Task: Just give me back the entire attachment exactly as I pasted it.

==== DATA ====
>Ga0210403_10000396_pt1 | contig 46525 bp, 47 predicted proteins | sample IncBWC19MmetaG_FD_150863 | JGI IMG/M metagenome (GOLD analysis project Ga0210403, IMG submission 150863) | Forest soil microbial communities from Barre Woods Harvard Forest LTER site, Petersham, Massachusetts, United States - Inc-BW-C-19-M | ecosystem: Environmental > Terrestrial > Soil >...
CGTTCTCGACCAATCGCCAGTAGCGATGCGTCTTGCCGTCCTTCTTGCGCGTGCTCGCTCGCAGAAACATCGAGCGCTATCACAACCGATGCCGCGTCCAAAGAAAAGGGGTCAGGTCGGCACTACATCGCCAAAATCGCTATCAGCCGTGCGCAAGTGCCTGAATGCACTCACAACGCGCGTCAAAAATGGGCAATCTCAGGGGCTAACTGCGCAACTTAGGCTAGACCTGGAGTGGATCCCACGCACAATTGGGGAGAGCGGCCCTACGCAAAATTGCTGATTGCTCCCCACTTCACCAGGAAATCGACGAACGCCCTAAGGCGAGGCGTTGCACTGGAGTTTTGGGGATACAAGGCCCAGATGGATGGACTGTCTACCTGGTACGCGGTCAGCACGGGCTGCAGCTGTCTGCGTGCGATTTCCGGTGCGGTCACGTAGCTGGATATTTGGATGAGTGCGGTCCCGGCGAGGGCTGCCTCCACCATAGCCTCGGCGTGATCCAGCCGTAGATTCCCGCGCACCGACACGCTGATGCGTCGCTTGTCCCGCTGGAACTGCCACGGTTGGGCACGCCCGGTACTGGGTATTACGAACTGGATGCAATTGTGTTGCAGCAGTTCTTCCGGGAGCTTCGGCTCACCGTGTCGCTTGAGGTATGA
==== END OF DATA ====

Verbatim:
>Ga0210403_10000396_pt1 | contig 46525 bp, 47 predicted proteins | sample IncBWC19MmetaG_FD_150863 | JGI IMG/M metagenome (GOLD analysis project Ga0210403, IMG submission 150863) | Forest soil microbial communities from Barre Woods Harvard Forest LTER site, Petersham, Massachusetts, United States - Inc-BW-C-19-M | ecosystem: Environmental > Terrestrial > Soil >...
CGTTCTCGACCAATCGCCAGTAGCGATGCGTCTTGCCGTCCTTCTTGCGCGTGCTCGCTCGCAGAAACATCGAGCGCTATCACAACCGATGCCGCGTCCAAAGAAAAGGGGTCAGGTCGGCACTACATCGCCAAAATCGCTATCAGCCGTGCGCAAGTGCCTGAATGCACTCACAACGCGCGTCAAAAATGGGCAATCTCAGGGGCTAACTGCGCAACTTAGGCTAGACCTGGAGTGGATCCCACGCACAATTGGGGAGAGCGGCCCTACGCAAAATTGCTGATTGCTCCCCACTTCACCAGGAAATCGACGAACGCCCTAAGGCGAGGCGTTGCACTGGAGTTTTGGGGATACAAGGCCCAGATGGATGGACTGTCTACCTGGTACGCGGTCAGCACGGGCTGCAGCTGTCTGCGTGCGATTTCCGGTGCGGTCACGTAGCTGGATATTTGGATGAGTGCGGTCCCGGCGAGGGCTGCCTCCACCATAGCCTCGGCGTGATCCAGCCGTAGATTCCCGCGCACCGACACGCTGATGCGTCGCTTGTCCCGCTGGAACTGCCACGGTTGGGCACGCCCGGTACTGGGTATTACGAACTGGATGCAATTGTGTTGCAGCAGTTCTTCCGGGAGCTTCGGCTCACCGTGTCGCTTGAGGTATGA